In my mid-forties, the physical experience of a book is becoming more and more significant to my reading experience. Secrecy by Other Press was a joy for the eyes from the start. The title begins with the tracery of a medieval illuminated initial. The cover stock is thick and a flap folds in for the publisher’s plot teaser. The stock itself seems aged and water-stained. Designer Archie Ferguson seems to have designed a cover that catered directly to me. When I opened the pages, the physical pleasure of the book continued. The print size is large without seeming like it was meant for my grandmother and the margins are large. My eyes smiled.
Secrecy is a quick read, perhaps in part due to the larger print size, but also due to a quick story without too many intricate details that require re-reading. Zummo is a Sicilian wax sculptor who fled home in the wake of rumors of necrophilia. His brother tormented him throughout their childhood and there is some question about Zummo’s parentage. He begins the story with a visit to a nun, the wife of the Grand Duke Cosimo III of the infamous Medici Florence. The novel is the story he tells her and her response. Cosimo became Zummo’s patron, commissioning grotesquely beautiful works recreating the decay of the plague that haunted seventeenth-century Italy. He also makes a secret commission–a beautiful woman–that seems to contradict all of Cosimo’s harsh prohibitions against adultery and sodomy and various other sexual sins. Because it is seventeenth-century Italy the villain is, of course, an evil hypocritical Dominican friar, Stufa. Zummo demonstrates the depths of his humanity in a foil to Stufa’s inhumanity and we know a showdown is looming. Add a beautiful apothecary’s niece whose own parentage is also in question and the triangle is complete.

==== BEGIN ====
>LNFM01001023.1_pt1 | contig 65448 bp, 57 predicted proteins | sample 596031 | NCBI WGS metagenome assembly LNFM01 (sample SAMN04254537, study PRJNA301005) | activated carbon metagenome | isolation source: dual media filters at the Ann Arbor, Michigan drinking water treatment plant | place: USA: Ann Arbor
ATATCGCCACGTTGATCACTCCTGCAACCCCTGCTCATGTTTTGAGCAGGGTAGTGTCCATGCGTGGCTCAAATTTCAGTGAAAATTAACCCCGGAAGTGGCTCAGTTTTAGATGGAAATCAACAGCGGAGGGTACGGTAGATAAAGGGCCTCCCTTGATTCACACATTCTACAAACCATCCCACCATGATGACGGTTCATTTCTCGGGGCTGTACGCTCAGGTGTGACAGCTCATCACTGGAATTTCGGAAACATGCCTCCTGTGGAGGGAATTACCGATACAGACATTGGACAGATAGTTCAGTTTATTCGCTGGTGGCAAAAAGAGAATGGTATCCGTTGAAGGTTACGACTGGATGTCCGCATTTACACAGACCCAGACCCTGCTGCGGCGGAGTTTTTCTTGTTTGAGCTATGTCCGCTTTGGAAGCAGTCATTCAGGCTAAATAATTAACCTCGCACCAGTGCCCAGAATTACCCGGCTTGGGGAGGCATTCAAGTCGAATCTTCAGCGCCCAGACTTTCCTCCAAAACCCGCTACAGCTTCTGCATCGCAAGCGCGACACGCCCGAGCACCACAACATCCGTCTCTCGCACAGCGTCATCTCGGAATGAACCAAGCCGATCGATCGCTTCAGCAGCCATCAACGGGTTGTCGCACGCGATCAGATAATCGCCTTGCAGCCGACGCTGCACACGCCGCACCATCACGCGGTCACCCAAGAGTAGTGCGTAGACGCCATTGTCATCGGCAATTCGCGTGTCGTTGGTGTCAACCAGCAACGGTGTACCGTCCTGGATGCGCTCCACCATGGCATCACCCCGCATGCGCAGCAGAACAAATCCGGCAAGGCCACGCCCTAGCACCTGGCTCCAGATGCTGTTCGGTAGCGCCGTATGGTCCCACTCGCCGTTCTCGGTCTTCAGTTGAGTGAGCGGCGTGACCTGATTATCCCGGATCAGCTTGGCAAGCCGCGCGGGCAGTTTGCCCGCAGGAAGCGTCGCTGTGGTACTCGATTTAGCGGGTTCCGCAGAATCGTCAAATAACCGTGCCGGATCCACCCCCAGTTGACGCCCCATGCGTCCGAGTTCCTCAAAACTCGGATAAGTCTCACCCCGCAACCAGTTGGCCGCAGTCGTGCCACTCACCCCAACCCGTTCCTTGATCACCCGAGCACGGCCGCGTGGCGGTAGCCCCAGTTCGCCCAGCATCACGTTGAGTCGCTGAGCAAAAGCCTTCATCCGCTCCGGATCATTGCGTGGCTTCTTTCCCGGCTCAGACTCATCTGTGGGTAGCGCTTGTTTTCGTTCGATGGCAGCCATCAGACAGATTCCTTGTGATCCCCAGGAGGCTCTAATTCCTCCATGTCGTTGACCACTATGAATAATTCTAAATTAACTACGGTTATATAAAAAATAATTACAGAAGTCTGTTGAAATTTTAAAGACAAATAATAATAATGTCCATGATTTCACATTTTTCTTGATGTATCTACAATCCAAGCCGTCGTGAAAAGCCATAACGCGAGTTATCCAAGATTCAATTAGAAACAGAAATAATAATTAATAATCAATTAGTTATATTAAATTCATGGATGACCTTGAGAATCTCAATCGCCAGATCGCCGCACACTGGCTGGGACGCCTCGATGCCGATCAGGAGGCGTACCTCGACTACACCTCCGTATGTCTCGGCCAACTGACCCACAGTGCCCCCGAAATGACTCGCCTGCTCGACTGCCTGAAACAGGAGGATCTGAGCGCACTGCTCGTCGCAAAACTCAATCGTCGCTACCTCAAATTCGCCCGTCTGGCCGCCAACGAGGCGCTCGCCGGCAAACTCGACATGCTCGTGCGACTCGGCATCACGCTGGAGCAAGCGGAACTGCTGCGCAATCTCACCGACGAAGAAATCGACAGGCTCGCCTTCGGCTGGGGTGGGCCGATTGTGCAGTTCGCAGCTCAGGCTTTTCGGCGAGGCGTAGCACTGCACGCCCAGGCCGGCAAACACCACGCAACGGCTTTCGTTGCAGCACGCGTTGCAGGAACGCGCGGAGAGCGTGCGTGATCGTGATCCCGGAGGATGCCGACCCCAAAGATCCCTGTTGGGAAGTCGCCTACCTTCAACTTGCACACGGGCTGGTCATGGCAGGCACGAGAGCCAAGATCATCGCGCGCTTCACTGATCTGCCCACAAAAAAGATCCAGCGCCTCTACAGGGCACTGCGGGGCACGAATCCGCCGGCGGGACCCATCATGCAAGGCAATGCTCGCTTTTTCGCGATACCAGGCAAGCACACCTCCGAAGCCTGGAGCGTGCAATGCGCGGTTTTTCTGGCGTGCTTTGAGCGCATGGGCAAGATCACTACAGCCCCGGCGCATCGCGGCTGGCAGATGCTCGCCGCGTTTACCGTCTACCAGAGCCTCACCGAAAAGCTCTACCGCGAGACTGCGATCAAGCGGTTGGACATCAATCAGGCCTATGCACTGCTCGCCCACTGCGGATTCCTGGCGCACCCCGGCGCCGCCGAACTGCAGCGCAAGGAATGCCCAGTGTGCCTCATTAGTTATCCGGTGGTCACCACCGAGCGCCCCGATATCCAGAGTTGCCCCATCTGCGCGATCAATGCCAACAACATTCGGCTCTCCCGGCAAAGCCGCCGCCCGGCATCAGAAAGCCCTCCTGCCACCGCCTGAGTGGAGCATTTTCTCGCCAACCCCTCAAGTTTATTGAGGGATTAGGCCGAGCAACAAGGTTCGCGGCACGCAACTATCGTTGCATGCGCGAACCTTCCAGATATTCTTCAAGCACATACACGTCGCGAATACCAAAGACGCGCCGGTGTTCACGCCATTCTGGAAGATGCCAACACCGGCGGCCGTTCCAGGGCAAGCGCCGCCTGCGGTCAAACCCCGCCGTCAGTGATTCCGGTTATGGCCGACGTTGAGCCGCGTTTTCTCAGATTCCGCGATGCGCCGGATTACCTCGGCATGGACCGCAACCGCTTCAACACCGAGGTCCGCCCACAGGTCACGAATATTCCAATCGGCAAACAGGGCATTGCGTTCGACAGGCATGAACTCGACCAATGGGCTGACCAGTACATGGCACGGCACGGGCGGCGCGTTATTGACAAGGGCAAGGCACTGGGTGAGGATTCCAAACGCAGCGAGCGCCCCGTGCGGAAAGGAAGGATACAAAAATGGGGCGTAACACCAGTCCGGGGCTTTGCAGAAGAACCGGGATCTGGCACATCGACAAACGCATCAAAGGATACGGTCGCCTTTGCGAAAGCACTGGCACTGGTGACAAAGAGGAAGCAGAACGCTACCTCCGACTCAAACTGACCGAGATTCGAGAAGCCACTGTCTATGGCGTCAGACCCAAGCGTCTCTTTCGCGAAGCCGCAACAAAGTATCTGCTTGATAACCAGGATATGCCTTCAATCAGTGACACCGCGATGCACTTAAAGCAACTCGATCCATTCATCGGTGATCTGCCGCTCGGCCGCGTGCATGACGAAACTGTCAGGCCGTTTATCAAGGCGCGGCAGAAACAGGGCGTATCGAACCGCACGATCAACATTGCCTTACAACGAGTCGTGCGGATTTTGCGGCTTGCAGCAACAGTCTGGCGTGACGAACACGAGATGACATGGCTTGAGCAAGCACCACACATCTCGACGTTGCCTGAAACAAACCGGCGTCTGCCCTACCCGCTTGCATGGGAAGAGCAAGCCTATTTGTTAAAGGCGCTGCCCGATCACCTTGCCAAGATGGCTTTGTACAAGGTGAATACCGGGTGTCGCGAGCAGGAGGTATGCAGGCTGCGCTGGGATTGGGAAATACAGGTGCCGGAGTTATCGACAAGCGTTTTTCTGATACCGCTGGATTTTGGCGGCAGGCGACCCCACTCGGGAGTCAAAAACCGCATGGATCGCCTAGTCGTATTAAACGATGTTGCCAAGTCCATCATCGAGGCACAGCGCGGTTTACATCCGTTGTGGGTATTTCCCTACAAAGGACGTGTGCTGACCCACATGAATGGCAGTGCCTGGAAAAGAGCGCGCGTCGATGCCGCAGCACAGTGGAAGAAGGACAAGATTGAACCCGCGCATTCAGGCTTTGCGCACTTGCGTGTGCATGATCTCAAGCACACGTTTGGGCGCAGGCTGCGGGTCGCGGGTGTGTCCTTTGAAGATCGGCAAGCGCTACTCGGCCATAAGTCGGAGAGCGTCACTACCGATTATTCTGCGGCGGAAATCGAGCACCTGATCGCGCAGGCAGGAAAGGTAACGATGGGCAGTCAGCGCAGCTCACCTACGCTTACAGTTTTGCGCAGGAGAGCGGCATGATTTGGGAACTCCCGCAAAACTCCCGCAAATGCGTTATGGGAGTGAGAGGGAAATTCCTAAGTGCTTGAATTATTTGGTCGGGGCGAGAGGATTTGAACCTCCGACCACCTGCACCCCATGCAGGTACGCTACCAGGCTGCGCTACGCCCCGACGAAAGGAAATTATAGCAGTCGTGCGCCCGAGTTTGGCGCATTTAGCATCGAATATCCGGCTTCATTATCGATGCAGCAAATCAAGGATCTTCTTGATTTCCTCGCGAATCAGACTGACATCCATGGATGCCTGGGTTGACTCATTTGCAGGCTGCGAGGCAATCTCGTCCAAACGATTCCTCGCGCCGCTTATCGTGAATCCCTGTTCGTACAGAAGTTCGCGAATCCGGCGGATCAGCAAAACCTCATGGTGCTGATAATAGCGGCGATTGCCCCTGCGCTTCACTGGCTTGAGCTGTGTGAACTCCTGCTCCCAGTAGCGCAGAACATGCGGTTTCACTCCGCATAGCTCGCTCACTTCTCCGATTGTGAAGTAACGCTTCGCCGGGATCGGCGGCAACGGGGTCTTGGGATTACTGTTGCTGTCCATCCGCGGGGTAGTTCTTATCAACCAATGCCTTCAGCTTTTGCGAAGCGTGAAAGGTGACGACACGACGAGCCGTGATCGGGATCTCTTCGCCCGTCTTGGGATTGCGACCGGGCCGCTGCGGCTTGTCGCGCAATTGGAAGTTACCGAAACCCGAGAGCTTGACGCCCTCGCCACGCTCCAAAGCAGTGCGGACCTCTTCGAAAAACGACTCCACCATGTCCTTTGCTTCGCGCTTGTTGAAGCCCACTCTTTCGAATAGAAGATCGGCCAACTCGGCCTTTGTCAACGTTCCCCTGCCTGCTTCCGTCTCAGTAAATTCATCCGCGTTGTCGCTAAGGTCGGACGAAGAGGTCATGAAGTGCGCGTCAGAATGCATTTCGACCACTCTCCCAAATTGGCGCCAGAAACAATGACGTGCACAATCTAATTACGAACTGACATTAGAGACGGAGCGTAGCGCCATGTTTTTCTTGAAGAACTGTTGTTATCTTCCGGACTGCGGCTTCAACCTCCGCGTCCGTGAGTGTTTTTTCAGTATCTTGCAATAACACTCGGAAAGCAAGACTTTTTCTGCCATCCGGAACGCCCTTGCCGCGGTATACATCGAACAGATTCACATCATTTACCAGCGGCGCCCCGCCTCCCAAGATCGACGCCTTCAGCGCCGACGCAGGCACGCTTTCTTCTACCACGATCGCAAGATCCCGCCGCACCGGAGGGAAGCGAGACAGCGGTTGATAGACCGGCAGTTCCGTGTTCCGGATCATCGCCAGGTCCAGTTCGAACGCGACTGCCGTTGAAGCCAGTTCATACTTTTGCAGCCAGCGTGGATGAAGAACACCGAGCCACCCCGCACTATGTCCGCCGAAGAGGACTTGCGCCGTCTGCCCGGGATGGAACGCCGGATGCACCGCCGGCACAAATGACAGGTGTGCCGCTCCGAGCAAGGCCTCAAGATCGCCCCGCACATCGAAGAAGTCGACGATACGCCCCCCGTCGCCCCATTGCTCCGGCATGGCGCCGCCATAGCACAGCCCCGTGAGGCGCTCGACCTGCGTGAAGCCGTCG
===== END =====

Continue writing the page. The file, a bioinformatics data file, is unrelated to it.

Secrecy‘s plot is not demanding. For someone who enjoys this time period, reading this beautifully designed novel was like curling up with a bowl of chocolate chip cookie dough–comforting, yummy, and easy to swallow if not all that nutritious.